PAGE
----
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Officials: Blasts Expose Mumbai's Vulnerability to Terrorism

  • Kurt Achin

A policeman walks past the site of an explosion at Dadar in Mumbai, July 15, 2011

A policeman walks past the site of an explosion at Dadar in Mumbai, July 15, 2011

Investigators are examining forensic evidence and surveillance video, as they hunt for clues into the bomb blasts that hit Mumbai on Wednesday. The attack killed 17 people and wounded more than 130 others. As the criminal probe continues, Indian leaders are facing public anger and calls to make the country's financial capital more secure against the threat of terrorism.

Police pressed ahead with their investigation of the deadly string of bombings, but announced no new leads Friday. There have been no claims of responsibility since the series of blasts hit Mumbai two days ago.

After comforting hospitalized victims in person at area hospitals, Indian Prime Minister Manmohan Singh vowed a comprehensive response to the attack.

"We have to make collectively every effort," said Singh. "There has been remarkable coordination of effort between the centre and the state government. Now our task is to find out who the culprits are, and how we can work together to bring them to book."

State and national leaders are facing public anger at what many describe as another failure to protect crowded Mumbai areas from terrorism. In addition to deadly siege on the city in November 2008, terrorists have repeatedly targeted the city over the last two decades in bombings similar to those seen this week.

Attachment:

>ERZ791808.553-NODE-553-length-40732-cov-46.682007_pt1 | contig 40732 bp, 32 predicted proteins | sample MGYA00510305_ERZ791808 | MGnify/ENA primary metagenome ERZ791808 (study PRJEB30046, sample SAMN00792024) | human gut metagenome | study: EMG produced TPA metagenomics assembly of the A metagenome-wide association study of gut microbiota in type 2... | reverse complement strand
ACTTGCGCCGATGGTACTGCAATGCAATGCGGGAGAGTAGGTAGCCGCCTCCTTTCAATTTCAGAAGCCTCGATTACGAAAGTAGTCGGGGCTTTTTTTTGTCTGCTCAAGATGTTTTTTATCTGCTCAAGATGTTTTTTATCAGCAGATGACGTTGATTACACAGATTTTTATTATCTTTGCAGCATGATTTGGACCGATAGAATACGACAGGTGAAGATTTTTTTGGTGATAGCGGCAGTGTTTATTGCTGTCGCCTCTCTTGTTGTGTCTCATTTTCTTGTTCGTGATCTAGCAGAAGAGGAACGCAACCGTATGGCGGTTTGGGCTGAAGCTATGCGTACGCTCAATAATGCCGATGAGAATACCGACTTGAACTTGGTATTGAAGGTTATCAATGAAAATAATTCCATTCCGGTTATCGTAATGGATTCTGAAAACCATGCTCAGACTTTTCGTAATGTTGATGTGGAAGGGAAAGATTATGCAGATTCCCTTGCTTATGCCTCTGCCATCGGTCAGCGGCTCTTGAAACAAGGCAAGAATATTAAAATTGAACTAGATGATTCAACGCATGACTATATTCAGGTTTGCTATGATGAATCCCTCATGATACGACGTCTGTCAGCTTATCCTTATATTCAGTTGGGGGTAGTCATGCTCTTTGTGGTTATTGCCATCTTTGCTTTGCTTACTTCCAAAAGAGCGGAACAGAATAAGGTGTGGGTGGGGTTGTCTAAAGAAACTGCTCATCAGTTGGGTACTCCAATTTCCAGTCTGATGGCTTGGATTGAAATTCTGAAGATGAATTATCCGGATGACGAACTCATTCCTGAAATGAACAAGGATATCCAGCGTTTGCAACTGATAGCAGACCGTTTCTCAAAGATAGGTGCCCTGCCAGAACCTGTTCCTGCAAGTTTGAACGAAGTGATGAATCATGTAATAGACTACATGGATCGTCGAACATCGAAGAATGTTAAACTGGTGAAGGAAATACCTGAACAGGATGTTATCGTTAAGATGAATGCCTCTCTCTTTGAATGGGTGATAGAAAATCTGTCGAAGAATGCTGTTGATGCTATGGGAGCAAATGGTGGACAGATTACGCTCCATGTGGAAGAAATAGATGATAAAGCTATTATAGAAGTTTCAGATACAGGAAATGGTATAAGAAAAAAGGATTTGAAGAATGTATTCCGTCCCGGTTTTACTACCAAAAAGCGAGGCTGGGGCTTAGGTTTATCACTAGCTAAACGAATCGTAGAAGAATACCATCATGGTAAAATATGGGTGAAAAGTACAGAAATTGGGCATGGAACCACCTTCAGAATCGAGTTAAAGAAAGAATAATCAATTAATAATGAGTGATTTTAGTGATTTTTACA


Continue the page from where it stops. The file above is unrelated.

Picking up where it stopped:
The chief minister of India's Maharashtra state, of which Mumbai is the capital, says the government is looking seriously at communication failures that were exposed following this week's blasts.

Prithviraj Chavan told reporters on Friday that he could not get in touch with subordinates for 15 minutes after the explosions, while mobile networks were overwhelmed with other traffic. The chief minister says the state is now considering a separate official network, possibly including reserved satellite phone lines.

Indian Cabinet Minister Praful Patel says authorities must find ways to better protect Mumbai's dense population, particularly because the country's economic hub is an attractive target for those who want to impede India's growth.

"We cannot look at it as a permanent disability," said Patel. "We will have to find ways and means to stop these terror attacks."

Pakistan, which India blames for Mumbai's last terror attack in 2008 has denied any involvement in Wednesday's bombings. Indian authorities are currently pursuing all leads including the possibility that home-grown terrorist groups or the city's criminal gangs were involved.

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